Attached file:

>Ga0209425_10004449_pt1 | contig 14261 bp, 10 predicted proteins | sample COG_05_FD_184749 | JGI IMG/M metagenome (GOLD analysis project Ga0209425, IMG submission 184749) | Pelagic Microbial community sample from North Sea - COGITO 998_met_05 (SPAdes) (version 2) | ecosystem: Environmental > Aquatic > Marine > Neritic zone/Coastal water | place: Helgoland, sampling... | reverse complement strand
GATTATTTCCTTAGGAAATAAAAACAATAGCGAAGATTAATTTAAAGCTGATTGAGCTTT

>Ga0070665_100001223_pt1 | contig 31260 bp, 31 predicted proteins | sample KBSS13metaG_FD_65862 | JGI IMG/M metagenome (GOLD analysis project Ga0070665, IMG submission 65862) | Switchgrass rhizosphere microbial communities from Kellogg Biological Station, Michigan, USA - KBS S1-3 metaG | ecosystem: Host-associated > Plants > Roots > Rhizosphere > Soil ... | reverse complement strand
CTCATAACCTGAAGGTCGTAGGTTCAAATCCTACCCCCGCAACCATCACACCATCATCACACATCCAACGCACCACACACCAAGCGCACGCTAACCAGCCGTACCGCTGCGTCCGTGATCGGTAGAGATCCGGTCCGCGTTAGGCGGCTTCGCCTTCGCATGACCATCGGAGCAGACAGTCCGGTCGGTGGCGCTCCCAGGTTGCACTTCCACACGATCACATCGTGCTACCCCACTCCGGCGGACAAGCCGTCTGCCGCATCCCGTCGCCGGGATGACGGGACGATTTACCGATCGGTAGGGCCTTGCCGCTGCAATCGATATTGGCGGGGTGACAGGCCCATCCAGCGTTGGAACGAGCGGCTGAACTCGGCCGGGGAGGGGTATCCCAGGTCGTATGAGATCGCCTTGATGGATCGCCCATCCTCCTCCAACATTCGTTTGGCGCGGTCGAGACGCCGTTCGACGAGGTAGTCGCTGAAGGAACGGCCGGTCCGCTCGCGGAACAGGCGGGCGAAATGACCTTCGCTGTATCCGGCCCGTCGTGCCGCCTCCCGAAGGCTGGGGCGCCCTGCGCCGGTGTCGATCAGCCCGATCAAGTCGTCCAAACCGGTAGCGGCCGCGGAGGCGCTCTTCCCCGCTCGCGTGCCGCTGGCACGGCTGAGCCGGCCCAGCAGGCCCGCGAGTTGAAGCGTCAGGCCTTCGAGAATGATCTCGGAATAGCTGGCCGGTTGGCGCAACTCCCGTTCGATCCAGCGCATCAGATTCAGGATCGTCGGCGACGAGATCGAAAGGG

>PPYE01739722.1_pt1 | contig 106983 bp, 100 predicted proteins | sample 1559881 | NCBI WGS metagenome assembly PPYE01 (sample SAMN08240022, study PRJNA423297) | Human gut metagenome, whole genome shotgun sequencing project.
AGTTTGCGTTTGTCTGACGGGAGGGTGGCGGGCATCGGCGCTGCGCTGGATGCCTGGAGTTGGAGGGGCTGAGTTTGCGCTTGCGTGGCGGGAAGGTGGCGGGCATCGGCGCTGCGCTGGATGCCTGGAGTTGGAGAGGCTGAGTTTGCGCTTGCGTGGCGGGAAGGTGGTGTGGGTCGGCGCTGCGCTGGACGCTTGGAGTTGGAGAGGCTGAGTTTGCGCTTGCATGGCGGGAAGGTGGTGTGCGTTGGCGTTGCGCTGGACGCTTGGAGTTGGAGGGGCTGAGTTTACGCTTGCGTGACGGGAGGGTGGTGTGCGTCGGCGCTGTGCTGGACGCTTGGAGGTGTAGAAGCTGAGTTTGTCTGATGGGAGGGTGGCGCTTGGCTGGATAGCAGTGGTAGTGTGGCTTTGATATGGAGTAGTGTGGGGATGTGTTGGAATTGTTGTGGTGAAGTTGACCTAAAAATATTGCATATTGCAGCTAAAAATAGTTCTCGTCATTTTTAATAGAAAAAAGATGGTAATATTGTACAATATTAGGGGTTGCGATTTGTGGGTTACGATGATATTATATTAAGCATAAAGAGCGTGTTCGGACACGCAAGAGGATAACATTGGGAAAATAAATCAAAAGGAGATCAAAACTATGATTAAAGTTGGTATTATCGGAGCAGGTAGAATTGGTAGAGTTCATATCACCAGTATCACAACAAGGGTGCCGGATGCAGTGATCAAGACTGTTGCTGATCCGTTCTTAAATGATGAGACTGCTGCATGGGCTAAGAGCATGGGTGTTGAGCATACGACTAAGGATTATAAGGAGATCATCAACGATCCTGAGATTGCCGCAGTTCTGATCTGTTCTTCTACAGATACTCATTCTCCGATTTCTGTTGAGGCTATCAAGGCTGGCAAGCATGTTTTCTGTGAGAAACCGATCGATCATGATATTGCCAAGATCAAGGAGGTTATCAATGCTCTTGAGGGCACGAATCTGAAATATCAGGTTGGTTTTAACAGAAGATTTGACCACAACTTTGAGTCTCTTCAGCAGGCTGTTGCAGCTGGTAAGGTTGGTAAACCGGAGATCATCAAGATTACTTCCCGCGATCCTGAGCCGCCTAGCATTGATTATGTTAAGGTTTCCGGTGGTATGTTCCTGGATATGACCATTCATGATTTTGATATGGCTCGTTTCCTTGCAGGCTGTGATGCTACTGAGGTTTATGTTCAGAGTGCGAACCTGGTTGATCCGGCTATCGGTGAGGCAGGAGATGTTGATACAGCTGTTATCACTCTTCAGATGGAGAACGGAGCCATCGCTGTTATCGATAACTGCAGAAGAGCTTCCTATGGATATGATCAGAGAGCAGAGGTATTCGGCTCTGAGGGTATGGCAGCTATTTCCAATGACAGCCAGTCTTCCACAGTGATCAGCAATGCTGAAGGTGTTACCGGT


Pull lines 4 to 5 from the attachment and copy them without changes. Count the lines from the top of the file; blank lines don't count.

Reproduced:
CTCATAACCTGAAGGTCGTAGGTTCAAATCCTACCCCCGCAACCATCACACCATCATCACACATCCAACGCACCACACACCAAGCGCACGCTAACCAGCCGTACCGCTGCGTCCGTGATCGGTAGAGATCCGGTCCGCGTTAGGCGGCTTCGCCTTCGCATGACCATCGGAGCAGACAGTCCGGTCGGTGGCGCTCCCAGGTTGCACTTCCACACGATCACATCGTGCTACCCCACTCCGGCGGACAAGCCGTCTGCCGCATCCCGTCGCCGGGATGACGGGACGATTTACCGATCGGTAGGGCCTTGCCGCTGCAATCGATATTGGCGGGGTGACAGGCCCATCCAGCGTTGGAACGAGCGGCTGAACTCGGCCGGGGAGGGGTATCCCAGGTCGTATGAGATCGCCTTGATGGATCGCCCATCCTCCTCCAACATTCGTTTGGCGCGGTCGAGACGCCGTTCGACGAGGTAGTCGCTGAAGGAACGGCCGGTCCGCTCGCGGAACAGGCGGGCGAAATGACCTTCGCTGTATCCGGCCCGTCGTGCCGCCTCCCGAAGGCTGGGGCGCCCTGCGCCGGTGTCGATCAGCCCGATCAAGTCGTCCAAACCGGTAGCGGCCGCGGAGGCGCTCTTCCCCGCTCGCGTGCCGCTGGCACGGCTGAGCCGGCCCAGCAGGCCCGCGAGTTGAAGCGTCAGGCCTTCGAGAATGATCTCGGAATAGCTGGCCGGTTGGCGCAACTCCCGTTCGATCCAGCGCATCAGATTCAGGATCGTCGGCGACGAGATCGAAAGGG

>PPYE01739722.1_pt1 | contig 106983 bp, 100 predicted proteins | sample 1559881 | NCBI WGS metagenome assembly PPYE01 (sample SAMN08240022, study PRJNA423297) | Human gut metagenome, whole genome shotgun sequencing project.